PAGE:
Both European and national legislators enacted many pieces of legislation and regulation to manage or mitigate the effects of the COVID-19 pandemic since its outbreak in Europe at the beginning of 2020. This also had significant effects on VIG Holding and the Group. In Austria, for example, company law was changed to allow board meetings to be held without the physical presence of participants, and the deadlines for holding general meetings and preparing annual financial statements were extended. Reporting deadlines were also extended in Austrian insurance supervisory law and for judicial and administrative proceedings. Legal changes with respect to customer areas, workplaces and events, and the lockdown restrictions also had major effects on VIG Holding and its Group companies.
The European Commission aims to make Europe the first climate-neutral continent in the world by 2050 under its “European Green Deal” initiative. This political goal will become legally binding on all Member States and therefore indirectly applicable to VIG Holding and the Group under the first European Climate Law.
A number of directly applicable European regulations were adopted in 2019 and 2020 to achieve this goal, in particular the so-called “Taxonomy Regulation” and “Disclosure Regulation”. The first creates a system for classifying environmentally sustainable activities and represents a minimum standard for classifying VIG Holding and Group investments starting as of 1 January 2022. The second applies to Group companies that offer insurance-based investment products and includes pre-contractual and periodic information duties to make disclosures at both the company and product levels with respect to sustainability risks and the adverse sustainability impacts of investments for all life insurance policies concluded on or after 10 March 2021.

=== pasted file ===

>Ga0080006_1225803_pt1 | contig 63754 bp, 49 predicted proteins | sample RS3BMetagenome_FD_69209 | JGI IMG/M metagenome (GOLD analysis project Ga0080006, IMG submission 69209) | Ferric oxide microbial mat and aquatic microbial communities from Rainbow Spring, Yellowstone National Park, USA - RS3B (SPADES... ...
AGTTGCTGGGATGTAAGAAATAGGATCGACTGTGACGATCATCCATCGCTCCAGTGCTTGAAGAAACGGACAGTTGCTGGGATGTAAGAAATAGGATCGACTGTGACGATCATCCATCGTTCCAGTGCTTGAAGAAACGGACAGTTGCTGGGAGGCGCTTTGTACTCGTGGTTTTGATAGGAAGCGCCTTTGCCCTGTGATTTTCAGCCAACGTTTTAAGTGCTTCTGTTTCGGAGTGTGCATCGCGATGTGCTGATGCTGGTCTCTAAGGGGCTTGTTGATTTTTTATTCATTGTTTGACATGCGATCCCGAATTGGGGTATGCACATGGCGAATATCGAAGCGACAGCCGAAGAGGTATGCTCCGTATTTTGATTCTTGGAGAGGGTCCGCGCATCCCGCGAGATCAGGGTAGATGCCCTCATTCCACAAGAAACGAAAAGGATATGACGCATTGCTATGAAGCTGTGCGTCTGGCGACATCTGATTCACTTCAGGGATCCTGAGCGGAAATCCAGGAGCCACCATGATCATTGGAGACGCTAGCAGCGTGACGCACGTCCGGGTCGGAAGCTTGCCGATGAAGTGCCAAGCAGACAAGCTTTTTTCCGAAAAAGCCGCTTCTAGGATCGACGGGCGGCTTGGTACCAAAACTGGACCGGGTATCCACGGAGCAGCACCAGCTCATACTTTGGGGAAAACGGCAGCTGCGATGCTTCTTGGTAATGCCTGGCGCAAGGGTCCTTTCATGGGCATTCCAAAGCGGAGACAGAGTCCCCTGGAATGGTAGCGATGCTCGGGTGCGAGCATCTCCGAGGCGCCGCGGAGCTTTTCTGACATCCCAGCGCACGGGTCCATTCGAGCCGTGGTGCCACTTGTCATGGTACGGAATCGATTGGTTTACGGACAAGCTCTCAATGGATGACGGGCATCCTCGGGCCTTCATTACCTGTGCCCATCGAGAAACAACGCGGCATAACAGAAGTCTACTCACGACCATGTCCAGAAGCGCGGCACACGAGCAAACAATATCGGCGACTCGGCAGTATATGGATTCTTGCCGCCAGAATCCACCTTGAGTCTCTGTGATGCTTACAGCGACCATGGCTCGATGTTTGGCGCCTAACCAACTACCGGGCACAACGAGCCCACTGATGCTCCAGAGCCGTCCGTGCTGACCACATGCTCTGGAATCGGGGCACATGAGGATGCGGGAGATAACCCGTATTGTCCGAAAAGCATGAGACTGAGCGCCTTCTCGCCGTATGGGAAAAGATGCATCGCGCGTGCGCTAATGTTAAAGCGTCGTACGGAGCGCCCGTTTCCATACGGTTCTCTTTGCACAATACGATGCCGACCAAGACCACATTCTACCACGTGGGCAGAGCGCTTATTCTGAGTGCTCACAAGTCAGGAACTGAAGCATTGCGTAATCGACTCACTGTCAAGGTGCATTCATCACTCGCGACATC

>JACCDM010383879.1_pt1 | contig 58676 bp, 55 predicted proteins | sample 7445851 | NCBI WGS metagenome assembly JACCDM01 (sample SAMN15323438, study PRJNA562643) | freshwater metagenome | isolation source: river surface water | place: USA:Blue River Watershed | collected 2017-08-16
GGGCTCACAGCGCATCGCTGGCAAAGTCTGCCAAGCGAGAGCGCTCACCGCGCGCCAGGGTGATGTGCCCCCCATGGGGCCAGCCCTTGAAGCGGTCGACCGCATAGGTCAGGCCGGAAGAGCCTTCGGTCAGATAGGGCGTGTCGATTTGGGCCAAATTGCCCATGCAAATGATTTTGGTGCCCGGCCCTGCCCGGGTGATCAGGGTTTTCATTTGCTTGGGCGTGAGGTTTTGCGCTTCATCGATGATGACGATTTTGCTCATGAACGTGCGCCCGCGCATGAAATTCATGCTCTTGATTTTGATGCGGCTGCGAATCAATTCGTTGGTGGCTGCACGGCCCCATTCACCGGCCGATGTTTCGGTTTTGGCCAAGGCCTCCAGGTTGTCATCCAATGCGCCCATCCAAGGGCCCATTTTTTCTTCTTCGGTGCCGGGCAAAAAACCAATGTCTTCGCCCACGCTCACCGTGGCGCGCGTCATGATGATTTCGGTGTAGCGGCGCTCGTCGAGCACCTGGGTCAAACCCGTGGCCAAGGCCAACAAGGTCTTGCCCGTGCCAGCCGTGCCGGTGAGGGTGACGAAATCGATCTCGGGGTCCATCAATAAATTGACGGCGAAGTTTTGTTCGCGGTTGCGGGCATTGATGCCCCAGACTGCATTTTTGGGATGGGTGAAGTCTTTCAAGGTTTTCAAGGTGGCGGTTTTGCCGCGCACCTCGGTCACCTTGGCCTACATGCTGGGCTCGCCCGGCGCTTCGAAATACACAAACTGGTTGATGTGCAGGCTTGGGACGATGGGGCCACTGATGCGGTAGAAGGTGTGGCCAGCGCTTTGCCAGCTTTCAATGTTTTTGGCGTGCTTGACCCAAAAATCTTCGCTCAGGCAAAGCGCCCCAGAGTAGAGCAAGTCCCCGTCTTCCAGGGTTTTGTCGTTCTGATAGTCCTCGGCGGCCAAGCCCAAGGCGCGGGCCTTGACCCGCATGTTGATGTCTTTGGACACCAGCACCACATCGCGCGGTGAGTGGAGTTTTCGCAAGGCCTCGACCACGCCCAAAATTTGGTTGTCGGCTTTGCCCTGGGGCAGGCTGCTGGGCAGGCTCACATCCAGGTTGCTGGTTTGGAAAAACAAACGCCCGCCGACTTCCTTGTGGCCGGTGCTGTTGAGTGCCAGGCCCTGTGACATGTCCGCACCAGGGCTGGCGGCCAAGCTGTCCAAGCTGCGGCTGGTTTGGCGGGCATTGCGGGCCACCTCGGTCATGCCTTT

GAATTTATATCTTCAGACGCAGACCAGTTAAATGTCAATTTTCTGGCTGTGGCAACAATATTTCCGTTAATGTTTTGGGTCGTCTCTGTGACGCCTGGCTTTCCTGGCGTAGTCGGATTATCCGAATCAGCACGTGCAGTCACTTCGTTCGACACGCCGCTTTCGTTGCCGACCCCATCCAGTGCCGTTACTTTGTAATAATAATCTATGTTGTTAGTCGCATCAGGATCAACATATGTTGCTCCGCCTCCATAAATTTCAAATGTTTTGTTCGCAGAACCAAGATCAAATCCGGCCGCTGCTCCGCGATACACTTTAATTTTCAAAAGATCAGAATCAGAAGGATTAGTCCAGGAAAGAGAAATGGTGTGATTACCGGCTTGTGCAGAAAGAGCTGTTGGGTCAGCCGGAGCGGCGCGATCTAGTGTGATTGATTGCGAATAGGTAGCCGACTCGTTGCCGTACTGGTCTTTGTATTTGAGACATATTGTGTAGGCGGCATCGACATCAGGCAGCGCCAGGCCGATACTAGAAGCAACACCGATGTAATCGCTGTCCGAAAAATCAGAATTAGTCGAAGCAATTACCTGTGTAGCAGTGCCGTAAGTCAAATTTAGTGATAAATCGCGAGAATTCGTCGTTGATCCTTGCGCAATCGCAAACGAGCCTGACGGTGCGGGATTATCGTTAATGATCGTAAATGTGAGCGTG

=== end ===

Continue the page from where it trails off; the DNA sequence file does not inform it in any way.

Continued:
Regulating the digital security of the financial sector was also a focus of attention at the European level during the reporting period. In September 2020, the European Commission published a legislative proposal for a Digital Operational Resilience Act (DORA) that is aimed at requiring financial market participants to implement all the security measures needed to mitigate cyberattacks and other risks. Based on current information, it is not expected to be applicable before 2023.
31 December 2020 was the last day of the transition period after the withdrawal of the United Kingdom of Great Britain and Northern Ireland from the European Union that took place on 31 January 2020. A Trade and Cooperation Agreement was concluded to govern the future relationship between the United Kingdom of Great Britain and Northern Ireland and the European Union, but there are still questions that need to be clarified, particularly in the area of financial services. With respect to direct insurance, the loss of the freedom to provide services means the possibilities for offering and providing reciprocal services are now very limited. Some countries have therefore adopted transitional legislation. With respect to reinsurance, it remains to be seen whether the European Commission will issue a decision on the equivalence of supervisory regimes and therefore whether reinsurance companies with registered offices in the United Kingdom are to be treated the same as those with registered offices in the European Union.